This soundtrack is a little short, although that’s mostly down to the limited amount of content it’s meant to accompany. Simply put, while Feather is a beautiful, relaxing experience, it’s one that is over in a flash. Once you’ve systematically flown over every inch of the game’s map, you’ll suddenly realize that there’s nothing else to do; no second area, no unlocking of new features, and no upgrades or changes to the gameplay to make you want to progress past that point. For a game that’s built on such solid fundamentals, it lacks any elaborate and extended use of them.

While Feather could feature a procedurally generated world, multiple islands, or perhaps something that lets players further explore certain areas of its central map, it settles with being a shorter experience. When you consider that jumping into Red Dead Redemption 2 and spending an hour playing the fishing mini-game may offer the same relaxation and de-stressing gameplay loop with much greater depth, it’s worth wondering what Feather offers that more complex games can’t?

In truth, Feather’s not what most would consider a “game”. It’s an experience that’s likely to find an audience who will treat it less like a game, and more as a moment of decompression and stress-free respite. While to some, the Zen feel Feather hopes to achieve is done at greater depth through titles like Journey and Abzü, there’s something simple and refined about Feather that could definitely attract a unique player base of its own. It’s easy to jump into, quick to get to grips with, and doesn’t require sinking hours of playtime to understand. For those who don’t have time for often time time-hungry modern gaming, this is an easy way to spend 20 minutes of downtime before the kids need picking up from school or your study break’s over.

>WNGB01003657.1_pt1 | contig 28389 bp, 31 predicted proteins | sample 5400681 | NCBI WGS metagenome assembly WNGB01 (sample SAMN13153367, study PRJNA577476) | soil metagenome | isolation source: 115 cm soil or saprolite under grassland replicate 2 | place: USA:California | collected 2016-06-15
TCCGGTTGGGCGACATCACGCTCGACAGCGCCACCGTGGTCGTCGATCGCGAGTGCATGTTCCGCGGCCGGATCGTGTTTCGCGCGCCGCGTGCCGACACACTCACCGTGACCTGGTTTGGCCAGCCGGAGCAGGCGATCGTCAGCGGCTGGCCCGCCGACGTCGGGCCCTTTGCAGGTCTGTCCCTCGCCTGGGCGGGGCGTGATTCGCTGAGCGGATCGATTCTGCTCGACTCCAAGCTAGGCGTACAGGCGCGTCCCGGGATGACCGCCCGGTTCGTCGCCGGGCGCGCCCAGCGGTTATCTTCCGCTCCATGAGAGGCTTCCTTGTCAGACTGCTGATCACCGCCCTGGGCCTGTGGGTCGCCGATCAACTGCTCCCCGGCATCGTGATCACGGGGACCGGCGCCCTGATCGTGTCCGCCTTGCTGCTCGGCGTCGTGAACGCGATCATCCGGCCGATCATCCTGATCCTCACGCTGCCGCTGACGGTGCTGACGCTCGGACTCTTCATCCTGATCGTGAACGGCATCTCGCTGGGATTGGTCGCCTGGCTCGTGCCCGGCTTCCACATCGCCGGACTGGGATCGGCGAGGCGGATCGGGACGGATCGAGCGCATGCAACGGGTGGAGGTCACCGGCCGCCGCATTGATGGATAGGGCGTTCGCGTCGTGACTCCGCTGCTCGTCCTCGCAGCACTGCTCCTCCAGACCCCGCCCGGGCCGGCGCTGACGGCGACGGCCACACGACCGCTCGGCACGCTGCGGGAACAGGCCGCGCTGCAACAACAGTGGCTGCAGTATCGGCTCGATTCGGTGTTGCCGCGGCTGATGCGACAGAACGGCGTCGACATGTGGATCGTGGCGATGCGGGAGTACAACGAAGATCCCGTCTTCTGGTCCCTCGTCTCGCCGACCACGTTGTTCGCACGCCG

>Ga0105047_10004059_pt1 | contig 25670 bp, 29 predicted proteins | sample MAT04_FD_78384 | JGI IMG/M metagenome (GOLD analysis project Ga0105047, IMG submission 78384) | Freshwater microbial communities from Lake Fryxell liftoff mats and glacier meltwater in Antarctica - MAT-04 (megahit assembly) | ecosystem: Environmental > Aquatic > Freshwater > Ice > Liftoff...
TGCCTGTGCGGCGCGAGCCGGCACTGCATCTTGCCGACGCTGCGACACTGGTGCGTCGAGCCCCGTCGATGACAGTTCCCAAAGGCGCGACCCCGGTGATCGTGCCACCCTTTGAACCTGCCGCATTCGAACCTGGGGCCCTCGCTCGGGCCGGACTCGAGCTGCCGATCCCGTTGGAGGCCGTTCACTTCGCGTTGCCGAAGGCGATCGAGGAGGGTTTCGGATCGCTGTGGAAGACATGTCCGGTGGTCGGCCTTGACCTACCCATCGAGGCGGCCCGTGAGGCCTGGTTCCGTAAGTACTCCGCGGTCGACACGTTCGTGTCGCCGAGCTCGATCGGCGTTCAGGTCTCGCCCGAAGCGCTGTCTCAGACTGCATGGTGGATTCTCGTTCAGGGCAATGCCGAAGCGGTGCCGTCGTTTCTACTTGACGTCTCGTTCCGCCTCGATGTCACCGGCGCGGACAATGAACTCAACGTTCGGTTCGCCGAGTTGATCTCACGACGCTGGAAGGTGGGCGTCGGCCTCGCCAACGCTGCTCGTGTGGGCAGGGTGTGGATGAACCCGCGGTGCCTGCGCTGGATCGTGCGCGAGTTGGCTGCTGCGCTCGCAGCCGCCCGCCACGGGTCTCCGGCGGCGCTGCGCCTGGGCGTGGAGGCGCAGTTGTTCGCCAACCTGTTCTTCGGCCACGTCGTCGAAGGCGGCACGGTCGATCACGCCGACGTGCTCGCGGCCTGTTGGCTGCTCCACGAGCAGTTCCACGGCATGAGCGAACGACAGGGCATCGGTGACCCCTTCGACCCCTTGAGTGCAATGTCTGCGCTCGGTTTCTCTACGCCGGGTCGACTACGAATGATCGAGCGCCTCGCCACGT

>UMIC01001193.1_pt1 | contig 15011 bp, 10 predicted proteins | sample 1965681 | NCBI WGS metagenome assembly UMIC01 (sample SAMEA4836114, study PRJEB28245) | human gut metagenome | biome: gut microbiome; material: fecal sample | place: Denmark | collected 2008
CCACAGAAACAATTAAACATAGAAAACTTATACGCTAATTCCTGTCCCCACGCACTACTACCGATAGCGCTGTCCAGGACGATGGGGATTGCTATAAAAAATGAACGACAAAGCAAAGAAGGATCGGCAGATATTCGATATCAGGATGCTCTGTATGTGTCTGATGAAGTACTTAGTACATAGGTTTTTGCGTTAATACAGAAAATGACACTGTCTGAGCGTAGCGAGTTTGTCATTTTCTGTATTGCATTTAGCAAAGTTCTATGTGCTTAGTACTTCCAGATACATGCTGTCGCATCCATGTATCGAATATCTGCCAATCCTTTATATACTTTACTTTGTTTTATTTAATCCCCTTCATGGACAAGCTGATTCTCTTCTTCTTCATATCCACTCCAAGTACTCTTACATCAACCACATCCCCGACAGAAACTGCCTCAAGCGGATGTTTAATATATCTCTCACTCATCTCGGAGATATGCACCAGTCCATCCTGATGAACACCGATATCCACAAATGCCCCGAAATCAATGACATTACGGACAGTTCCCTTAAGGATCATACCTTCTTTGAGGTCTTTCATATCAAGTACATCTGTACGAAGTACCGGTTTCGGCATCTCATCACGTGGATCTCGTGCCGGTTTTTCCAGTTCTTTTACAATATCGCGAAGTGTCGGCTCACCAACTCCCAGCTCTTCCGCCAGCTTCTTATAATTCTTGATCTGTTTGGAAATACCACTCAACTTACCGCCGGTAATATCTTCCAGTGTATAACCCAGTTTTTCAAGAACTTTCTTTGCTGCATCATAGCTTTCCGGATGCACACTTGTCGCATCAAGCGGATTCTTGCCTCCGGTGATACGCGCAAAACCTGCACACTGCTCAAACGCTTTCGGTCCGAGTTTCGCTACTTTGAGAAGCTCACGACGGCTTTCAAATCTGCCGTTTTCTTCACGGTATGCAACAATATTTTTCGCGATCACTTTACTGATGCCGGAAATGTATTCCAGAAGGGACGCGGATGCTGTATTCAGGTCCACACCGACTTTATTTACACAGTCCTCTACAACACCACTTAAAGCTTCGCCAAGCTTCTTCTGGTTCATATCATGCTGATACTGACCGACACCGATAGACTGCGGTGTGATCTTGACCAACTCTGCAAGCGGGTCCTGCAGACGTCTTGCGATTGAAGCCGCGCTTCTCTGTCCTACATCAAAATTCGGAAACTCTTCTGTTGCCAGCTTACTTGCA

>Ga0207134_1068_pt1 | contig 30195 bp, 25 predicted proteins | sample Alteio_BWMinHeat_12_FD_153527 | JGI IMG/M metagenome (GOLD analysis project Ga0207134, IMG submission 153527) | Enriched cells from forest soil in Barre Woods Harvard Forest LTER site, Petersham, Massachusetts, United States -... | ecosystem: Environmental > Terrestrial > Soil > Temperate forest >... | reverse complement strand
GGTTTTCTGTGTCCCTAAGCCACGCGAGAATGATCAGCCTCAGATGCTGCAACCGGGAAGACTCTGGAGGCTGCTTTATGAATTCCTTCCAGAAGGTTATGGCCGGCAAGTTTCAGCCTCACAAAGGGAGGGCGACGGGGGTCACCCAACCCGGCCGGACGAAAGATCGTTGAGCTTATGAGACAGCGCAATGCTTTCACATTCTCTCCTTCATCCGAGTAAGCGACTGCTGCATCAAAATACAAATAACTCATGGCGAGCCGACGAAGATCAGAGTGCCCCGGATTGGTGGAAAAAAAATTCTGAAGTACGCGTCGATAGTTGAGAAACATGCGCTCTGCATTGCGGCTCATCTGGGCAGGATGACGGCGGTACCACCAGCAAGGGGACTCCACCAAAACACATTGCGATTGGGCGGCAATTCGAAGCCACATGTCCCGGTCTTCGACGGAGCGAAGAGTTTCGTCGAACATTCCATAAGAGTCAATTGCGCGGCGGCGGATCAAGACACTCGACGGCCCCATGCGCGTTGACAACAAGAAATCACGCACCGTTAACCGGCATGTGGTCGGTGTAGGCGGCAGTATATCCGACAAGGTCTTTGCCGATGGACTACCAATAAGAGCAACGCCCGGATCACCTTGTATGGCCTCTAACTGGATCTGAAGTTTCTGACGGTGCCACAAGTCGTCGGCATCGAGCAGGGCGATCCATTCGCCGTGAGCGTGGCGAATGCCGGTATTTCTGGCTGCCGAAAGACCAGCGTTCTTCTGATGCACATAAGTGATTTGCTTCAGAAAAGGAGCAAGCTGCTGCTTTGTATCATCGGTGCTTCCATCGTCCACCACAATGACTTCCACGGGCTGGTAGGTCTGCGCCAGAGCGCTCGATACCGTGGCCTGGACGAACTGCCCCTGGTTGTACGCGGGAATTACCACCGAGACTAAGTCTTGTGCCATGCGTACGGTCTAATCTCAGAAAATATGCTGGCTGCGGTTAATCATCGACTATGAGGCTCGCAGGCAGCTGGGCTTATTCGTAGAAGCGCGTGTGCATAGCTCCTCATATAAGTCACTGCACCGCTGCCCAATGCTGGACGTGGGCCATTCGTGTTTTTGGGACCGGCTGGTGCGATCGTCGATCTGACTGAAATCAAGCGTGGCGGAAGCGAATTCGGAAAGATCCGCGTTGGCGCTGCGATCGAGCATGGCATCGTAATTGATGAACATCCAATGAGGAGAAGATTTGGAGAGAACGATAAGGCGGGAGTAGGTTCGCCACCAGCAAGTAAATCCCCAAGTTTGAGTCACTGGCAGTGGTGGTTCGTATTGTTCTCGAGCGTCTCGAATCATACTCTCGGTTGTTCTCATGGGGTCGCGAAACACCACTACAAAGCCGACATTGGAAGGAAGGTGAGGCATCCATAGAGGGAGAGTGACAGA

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Only you will know if Feather is the kind of experience you want to try out, but with the fundamentals so solid, it’s hard to not recommend to anyone who’s interested in a short, relaxing jaunt. Alternatively, if you’re the kind of person who watches a trailer and jumps to the comments to tell everyone how much you despise “walking simulators”, it’s probably best to steer clear.

Feather
3

Summary

Platform: Microsoft Windows (reviewed), Nintendo Switch
Developer: Samurai Punk
Publisher: Samurai Punk
Release Date: Out now


Overall, Feather’s a tale of two audiences. Those looking for a deep experience with a complex story akin to Journey will likely find its short runtime disappointing. However, if Feather’s serene gameplay loop appeals to you, the intuitive mechanics and beautiful soundtrack mean it’s hard to not recommend.


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Callum is a freelance games journalist from Wales. He loves telling people that games are an evolving art form (even when they don't ask) and will fight to the death anyone who doesn't agree that Shadow Of The Colossus is the greatest game of all time.